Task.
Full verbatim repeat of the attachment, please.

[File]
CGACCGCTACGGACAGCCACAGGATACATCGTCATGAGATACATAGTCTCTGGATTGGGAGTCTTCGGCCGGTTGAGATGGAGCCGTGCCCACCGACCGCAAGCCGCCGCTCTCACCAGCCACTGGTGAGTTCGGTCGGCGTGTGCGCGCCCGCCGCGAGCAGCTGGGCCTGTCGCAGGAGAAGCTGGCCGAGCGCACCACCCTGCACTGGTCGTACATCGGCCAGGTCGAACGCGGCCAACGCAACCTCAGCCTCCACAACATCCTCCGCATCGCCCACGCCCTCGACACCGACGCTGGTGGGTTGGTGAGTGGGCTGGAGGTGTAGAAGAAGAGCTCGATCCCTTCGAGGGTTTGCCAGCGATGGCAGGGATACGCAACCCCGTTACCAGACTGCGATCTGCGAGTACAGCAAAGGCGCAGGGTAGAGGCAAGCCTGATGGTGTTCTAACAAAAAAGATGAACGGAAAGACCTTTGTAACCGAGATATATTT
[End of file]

CGACCGCTACGGACAGCCACAGGATACATCGTCATGAGATACATAGTCTCTGGATTGGGAGTCTTCGGCCGGTTGAGATGGAGCCGTGCCCACCGACCGCAAGCCGCCGCTCTCACCAGCCACTGGTGAGTTCGGTCGGCGTGTGCGCGCCCGCCGCGAGCAGCTGGGCCTGTCGCAGGAGAAGCTGGCCGAGCGCACCACCCTGCACTGGTCGTACATCGGCCAGGTCGAACGCGGCCAACGCAACCTCAGCCTCCACAACATCCTCCGCATCGCCCACGCCCTCGACACCGACGCTGGTGGGTTGGTGAGTGGGCTGGAGGTGTAGAAGAAGAGCTCGATCCCTTCGAGGGTTTGCCAGCGATGGCAGGGATACGCAACCCCGTTACCAGACTGCGATCTGCGAGTACAGCAAAGGCGCAGGGTAGAGGCAAGCCTGATGGTGTTCTAACAAAAAAGATGAACGGAAAGACCTTTGTAACCGAGATATATTT